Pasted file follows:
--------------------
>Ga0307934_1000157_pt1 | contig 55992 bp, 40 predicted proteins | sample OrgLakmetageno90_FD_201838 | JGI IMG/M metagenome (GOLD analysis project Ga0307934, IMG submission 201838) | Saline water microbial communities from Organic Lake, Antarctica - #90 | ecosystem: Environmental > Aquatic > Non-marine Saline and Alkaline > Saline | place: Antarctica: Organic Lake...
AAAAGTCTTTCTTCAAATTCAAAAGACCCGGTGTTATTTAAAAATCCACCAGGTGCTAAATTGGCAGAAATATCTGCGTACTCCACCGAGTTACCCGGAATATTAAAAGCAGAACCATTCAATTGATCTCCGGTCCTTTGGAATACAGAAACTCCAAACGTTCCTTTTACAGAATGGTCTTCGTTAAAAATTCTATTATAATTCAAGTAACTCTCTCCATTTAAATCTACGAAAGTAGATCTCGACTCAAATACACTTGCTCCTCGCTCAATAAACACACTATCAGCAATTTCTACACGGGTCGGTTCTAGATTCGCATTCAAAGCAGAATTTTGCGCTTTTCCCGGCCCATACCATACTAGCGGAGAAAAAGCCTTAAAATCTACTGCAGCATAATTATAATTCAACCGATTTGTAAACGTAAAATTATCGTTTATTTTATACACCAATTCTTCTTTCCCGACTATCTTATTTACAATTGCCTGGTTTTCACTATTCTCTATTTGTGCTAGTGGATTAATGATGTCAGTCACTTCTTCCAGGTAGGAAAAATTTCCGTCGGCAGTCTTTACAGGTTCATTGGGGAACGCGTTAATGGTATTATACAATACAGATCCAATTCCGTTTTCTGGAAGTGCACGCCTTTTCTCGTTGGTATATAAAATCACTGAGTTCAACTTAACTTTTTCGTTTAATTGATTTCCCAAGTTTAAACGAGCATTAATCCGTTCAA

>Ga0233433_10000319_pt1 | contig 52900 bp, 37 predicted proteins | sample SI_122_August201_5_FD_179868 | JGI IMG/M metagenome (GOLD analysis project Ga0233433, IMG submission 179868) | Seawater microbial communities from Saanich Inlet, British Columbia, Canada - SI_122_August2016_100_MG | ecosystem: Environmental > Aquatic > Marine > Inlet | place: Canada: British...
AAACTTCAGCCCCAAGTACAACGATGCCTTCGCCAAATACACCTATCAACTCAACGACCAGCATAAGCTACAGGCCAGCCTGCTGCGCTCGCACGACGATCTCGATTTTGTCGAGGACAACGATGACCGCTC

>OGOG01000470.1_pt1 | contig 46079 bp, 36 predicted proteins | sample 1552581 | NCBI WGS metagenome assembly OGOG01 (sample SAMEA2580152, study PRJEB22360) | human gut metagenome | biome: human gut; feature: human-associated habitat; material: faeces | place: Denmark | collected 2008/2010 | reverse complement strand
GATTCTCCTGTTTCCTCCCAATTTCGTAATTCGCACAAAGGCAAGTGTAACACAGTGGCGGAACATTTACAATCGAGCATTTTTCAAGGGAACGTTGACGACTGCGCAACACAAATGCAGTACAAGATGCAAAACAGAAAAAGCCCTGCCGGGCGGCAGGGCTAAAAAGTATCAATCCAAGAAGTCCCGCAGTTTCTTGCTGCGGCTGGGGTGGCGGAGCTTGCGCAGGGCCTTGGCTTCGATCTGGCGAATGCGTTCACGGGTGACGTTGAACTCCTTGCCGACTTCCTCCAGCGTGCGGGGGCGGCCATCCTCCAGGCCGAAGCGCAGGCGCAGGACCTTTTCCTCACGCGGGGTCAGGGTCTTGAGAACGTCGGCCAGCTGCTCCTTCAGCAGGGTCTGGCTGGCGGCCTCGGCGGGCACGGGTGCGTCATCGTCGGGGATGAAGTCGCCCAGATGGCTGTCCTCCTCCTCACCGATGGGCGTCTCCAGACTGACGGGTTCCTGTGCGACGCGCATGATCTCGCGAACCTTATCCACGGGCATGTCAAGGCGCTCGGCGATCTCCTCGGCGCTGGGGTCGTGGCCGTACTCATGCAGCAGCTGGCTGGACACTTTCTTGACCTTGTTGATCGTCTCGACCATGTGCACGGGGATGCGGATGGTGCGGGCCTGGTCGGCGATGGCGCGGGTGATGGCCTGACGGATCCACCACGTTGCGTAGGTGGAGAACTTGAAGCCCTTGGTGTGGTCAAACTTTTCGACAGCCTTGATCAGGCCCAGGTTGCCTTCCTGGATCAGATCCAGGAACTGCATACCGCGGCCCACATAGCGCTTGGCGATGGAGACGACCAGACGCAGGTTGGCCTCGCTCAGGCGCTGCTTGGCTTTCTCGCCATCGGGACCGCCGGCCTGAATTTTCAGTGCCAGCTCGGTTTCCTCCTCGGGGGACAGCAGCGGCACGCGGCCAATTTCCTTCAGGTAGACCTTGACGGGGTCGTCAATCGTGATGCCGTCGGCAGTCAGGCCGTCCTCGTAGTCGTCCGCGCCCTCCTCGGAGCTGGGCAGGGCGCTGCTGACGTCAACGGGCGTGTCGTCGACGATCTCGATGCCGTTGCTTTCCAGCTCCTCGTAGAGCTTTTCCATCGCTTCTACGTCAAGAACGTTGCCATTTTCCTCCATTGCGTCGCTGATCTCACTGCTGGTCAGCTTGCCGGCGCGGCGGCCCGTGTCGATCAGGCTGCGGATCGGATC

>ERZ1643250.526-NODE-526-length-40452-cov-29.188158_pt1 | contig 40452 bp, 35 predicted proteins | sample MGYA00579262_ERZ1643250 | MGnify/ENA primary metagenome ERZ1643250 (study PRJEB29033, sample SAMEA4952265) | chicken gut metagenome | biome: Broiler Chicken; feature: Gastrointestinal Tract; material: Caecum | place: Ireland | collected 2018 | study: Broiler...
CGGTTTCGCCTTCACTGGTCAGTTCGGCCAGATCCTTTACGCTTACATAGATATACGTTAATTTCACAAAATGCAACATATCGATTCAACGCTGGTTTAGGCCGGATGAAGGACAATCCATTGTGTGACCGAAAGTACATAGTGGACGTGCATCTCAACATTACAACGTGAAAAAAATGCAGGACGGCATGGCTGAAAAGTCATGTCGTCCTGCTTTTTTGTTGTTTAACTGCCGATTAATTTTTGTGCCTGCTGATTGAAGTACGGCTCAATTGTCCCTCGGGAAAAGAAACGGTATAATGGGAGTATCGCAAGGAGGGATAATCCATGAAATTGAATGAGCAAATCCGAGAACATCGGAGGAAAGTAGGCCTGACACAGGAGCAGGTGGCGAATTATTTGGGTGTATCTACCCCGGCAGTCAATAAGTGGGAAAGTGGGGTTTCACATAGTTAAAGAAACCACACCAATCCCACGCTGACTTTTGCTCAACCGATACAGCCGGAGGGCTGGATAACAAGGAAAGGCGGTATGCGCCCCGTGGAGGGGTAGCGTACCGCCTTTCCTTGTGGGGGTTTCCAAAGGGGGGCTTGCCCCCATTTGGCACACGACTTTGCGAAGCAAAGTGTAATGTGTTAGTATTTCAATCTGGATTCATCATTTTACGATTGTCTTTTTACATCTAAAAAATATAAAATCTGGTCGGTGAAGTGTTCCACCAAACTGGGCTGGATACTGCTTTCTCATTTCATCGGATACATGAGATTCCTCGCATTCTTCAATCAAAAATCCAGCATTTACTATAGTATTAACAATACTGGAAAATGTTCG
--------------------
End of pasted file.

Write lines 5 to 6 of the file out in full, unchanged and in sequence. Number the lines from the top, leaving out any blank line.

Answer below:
>OGOG01000470.1_pt1 | contig 46079 bp, 36 predicted proteins | sample 1552581 | NCBI WGS metagenome assembly OGOG01 (sample SAMEA2580152, study PRJEB22360) | human gut metagenome | biome: human gut; feature: human-associated habitat; material: faeces | place: Denmark | collected 2008/2010 | reverse complement strand
GATTCTCCTGTTTCCTCCCAATTTCGTAATTCGCACAAAGGCAAGTGTAACACAGTGGCGGAACATTTACAATCGAGCATTTTTCAAGGGAACGTTGACGACTGCGCAACACAAATGCAGTACAAGATGCAAAACAGAAAAAGCCCTGCCGGGCGGCAGGGCTAAAAAGTATCAATCCAAGAAGTCCCGCAGTTTCTTGCTGCGGCTGGGGTGGCGGAGCTTGCGCAGGGCCTTGGCTTCGATCTGGCGAATGCGTTCACGGGTGACGTTGAACTCCTTGCCGACTTCCTCCAGCGTGCGGGGGCGGCCATCCTCCAGGCCGAAGCGCAGGCGCAGGACCTTTTCCTCACGCGGGGTCAGGGTCTTGAGAACGTCGGCCAGCTGCTCCTTCAGCAGGGTCTGGCTGGCGGCCTCGGCGGGCACGGGTGCGTCATCGTCGGGGATGAAGTCGCCCAGATGGCTGTCCTCCTCCTCACCGATGGGCGTCTCCAGACTGACGGGTTCCTGTGCGACGCGCATGATCTCGCGAACCTTATCCACGGGCATGTCAAGGCGCTCGGCGATCTCCTCGGCGCTGGGGTCGTGGCCGTACTCATGCAGCAGCTGGCTGGACACTTTCTTGACCTTGTTGATCGTCTCGACCATGTGCACGGGGATGCGGATGGTGCGGGCCTGGTCGGCGATGGCGCGGGTGATGGCCTGACGGATCCACCACGTTGCGTAGGTGGAGAACTTGAAGCCCTTGGTGTGGTCAAACTTTTCGACAGCCTTGATCAGGCCCAGGTTGCCTTCCTGGATCAGATCCAGGAACTGCATACCGCGGCCCACATAGCGCTTGGCGATGGAGACGACCAGACGCAGGTTGGCCTCGCTCAGGCGCTGCTTGGCTTTCTCGCCATCGGGACCGCCGGCCTGAATTTTCAGTGCCAGCTCGGTTTCCTCCTCGGGGGACAGCAGCGGCACGCGGCCAATTTCCTTCAGGTAGACCTTGACGGGGTCGTCAATCGTGATGCCGTCGGCAGTCAGGCCGTCCTCGTAGTCGTCCGCGCCCTCCTCGGAGCTGGGCAGGGCGCTGCTGACGTCAACGGGCGTGTCGTCGACGATCTCGATGCCGTTGCTTTCCAGCTCCTCGTAGAGCTTTTCCATCGCTTCTACGTCAAGAACGTTGCCATTTTCCTCCATTGCGTCGCTGATCTCACTGCTGGTCAGCTTGCCGGCGCGGCGGCCCGTGTCGATCAGGCTGCGGATCGGATC